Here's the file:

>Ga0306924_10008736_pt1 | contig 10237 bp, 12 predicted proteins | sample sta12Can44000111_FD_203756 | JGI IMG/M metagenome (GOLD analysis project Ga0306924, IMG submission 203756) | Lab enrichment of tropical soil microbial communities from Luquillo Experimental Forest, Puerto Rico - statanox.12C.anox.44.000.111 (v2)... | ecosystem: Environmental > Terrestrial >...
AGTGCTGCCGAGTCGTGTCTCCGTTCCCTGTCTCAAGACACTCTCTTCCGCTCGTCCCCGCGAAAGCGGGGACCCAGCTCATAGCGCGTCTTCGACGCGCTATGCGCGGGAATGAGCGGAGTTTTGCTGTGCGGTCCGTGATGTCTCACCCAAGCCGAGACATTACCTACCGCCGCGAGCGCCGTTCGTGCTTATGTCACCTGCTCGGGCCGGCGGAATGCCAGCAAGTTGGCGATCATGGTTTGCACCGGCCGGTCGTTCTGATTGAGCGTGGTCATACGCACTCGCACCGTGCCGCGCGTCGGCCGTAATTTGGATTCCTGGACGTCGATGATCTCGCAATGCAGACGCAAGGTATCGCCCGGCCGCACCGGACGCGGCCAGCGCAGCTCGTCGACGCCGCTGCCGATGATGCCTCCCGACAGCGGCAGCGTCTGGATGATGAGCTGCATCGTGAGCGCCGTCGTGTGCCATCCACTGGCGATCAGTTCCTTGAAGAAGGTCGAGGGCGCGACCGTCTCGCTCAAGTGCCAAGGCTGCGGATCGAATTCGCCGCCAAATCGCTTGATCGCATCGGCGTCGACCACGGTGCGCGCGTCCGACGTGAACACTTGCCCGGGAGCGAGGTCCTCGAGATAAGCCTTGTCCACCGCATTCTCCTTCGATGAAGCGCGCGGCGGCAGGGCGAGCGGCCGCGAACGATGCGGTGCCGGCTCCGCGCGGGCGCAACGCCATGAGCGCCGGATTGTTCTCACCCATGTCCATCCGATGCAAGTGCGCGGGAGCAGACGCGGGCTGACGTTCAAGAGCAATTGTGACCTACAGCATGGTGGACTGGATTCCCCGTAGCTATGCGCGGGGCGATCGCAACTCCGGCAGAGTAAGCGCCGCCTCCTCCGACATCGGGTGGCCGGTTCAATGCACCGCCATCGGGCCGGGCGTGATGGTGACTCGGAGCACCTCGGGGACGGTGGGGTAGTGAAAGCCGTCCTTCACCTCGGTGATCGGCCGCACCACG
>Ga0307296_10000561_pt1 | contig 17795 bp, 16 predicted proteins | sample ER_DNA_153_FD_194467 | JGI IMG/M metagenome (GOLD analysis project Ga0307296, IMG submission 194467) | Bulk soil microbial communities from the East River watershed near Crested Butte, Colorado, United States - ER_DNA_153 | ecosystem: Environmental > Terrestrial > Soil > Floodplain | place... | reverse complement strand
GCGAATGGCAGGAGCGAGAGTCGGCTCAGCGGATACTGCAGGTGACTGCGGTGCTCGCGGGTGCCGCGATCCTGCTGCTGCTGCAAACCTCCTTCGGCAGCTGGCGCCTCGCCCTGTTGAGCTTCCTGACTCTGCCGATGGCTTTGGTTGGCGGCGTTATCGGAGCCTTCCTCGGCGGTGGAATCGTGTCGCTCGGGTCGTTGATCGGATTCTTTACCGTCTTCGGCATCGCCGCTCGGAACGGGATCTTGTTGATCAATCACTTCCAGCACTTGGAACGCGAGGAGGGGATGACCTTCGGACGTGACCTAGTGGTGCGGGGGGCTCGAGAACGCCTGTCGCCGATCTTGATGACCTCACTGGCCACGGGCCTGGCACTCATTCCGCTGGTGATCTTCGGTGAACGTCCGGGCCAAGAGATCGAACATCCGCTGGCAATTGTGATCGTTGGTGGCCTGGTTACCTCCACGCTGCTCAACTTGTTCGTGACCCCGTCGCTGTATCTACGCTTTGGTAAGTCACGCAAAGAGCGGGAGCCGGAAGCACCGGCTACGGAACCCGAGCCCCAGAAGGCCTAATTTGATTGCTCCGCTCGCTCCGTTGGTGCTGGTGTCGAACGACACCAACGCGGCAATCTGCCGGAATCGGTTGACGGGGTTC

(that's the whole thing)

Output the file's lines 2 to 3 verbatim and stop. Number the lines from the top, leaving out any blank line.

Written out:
AGTGCTGCCGAGTCGTGTCTCCGTTCCCTGTCTCAAGACACTCTCTTCCGCTCGTCCCCGCGAAAGCGGGGACCCAGCTCATAGCGCGTCTTCGACGCGCTATGCGCGGGAATGAGCGGAGTTTTGCTGTGCGGTCCGTGATGTCTCACCCAAGCCGAGACATTACCTACCGCCGCGAGCGCCGTTCGTGCTTATGTCACCTGCTCGGGCCGGCGGAATGCCAGCAAGTTGGCGATCATGGTTTGCACCGGCCGGTCGTTCTGATTGAGCGTGGTCATACGCACTCGCACCGTGCCGCGCGTCGGCCGTAATTTGGATTCCTGGACGTCGATGATCTCGCAATGCAGACGCAAGGTATCGCCCGGCCGCACCGGACGCGGCCAGCGCAGCTCGTCGACGCCGCTGCCGATGATGCCTCCCGACAGCGGCAGCGTCTGGATGATGAGCTGCATCGTGAGCGCCGTCGTGTGCCATCCACTGGCGATCAGTTCCTTGAAGAAGGTCGAGGGCGCGACCGTCTCGCTCAAGTGCCAAGGCTGCGGATCGAATTCGCCGCCAAATCGCTTGATCGCATCGGCGTCGACCACGGTGCGCGCGTCCGACGTGAACACTTGCCCGGGAGCGAGGTCCTCGAGATAAGCCTTGTCCACCGCATTCTCCTTCGATGAAGCGCGCGGCGGCAGGGCGAGCGGCCGCGAACGATGCGGTGCCGGCTCCGCGCGGGCGCAACGCCATGAGCGCCGGATTGTTCTCACCCATGTCCATCCGATGCAAGTGCGCGGGAGCAGACGCGGGCTGACGTTCAAGAGCAATTGTGACCTACAGCATGGTGGACTGGATTCCCCGTAGCTATGCGCGGGGCGATCGCAACTCCGGCAGAGTAAGCGCCGCCTCCTCCGACATCGGGTGGCCGGTTCAATGCACCGCCATCGGGCCGGGCGTGATGGTGACTCGGAGCACCTCGGGGACGGTGGGGTAGTGAAAGCCGTCCTTCACCTCGGTGATCGGCCGCACCACG
>Ga0307296_10000561_pt1 | contig 17795 bp, 16 predicted proteins | sample ER_DNA_153_FD_194467 | JGI IMG/M metagenome (GOLD analysis project Ga0307296, IMG submission 194467) | Bulk soil microbial communities from the East River watershed near Crested Butte, Colorado, United States - ER_DNA_153 | ecosystem: Environmental > Terrestrial > Soil > Floodplain | place... | reverse complement strand